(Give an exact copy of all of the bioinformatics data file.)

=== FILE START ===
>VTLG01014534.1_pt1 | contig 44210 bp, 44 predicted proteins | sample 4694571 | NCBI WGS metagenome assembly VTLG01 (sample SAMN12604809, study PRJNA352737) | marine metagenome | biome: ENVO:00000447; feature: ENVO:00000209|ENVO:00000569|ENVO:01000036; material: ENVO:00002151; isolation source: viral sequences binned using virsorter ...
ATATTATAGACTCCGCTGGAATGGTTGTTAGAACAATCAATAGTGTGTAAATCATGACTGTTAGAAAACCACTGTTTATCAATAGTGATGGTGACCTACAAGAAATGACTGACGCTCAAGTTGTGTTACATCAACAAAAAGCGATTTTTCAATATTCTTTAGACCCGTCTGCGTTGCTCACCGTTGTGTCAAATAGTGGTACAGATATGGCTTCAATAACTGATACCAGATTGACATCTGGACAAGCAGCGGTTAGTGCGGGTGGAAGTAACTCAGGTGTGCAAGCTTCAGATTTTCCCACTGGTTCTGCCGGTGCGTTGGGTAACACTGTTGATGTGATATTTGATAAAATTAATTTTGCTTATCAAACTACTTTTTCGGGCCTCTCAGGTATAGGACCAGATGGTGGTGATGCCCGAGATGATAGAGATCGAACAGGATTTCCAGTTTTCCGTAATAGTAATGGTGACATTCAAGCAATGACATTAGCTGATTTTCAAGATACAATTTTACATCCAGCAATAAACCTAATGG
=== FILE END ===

>VTLG01014534.1_pt1 | contig 44210 bp, 44 predicted proteins | sample 4694571 | NCBI WGS metagenome assembly VTLG01 (sample SAMN12604809, study PRJNA352737) | marine metagenome | biome: ENVO:00000447; feature: ENVO:00000209|ENVO:00000569|ENVO:01000036; material: ENVO:00002151; isolation source: viral sequences binned using virsorter ...
ATATTATAGACTCCGCTGGAATGGTTGTTAGAACAATCAATAGTGTGTAAATCATGACTGTTAGAAAACCACTGTTTATCAATAGTGATGGTGACCTACAAGAAATGACTGACGCTCAAGTTGTGTTACATCAACAAAAAGCGATTTTTCAATATTCTTTAGACCCGTCTGCGTTGCTCACCGTTGTGTCAAATAGTGGTACAGATATGGCTTCAATAACTGATACCAGATTGACATCTGGACAAGCAGCGGTTAGTGCGGGTGGAAGTAACTCAGGTGTGCAAGCTTCAGATTTTCCCACTGGTTCTGCCGGTGCGTTGGGTAACACTGTTGATGTGATATTTGATAAAATTAATTTTGCTTATCAAACTACTTTTTCGGGCCTCTCAGGTATAGGACCAGATGGTGGTGATGCCCGAGATGATAGAGATCGAACAGGATTTCCAGTTTTCCGTAATAGTAATGGTGACATTCAAGCAATGACATTAGCTGATTTTCAAGATACAATTTTACATCCAGCAATAAACCTAATGG